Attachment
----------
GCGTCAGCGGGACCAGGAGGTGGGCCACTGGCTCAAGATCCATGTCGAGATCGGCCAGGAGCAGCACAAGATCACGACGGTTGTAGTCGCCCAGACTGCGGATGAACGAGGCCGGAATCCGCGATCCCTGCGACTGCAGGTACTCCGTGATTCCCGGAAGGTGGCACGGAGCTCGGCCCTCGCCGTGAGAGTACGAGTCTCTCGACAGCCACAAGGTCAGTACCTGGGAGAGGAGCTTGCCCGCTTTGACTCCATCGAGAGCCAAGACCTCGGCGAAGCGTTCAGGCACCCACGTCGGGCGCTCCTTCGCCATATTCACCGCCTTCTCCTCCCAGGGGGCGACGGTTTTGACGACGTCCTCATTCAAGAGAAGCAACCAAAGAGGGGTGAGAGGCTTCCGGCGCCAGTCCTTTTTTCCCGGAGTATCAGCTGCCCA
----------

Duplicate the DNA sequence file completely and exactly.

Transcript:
GCGTCAGCGGGACCAGGAGGTGGGCCACTGGCTCAAGATCCATGTCGAGATCGGCCAGGAGCAGCACAAGATCACGACGGTTGTAGTCGCCCAGACTGCGGATGAACGAGGCCGGAATCCGCGATCCCTGCGACTGCAGGTACTCCGTGATTCCCGGAAGGTGGCACGGAGCTCGGCCCTCGCCGTGAGAGTACGAGTCTCTCGACAGCCACAAGGTCAGTACCTGGGAGAGGAGCTTGCCCGCTTTGACTCCATCGAGAGCCAAGACCTCGGCGAAGCGTTCAGGCACCCACGTCGGGCGCTCCTTCGCCATATTCACCGCCTTCTCCTCCCAGGGGGCGACGGTTTTGACGACGTCCTCATTCAAGAGAAGCAACCAAAGAGGGGTGAGAGGCTTCCGGCGCCAGTCCTTTTTTCCCGGAGTATCAGCTGCCCA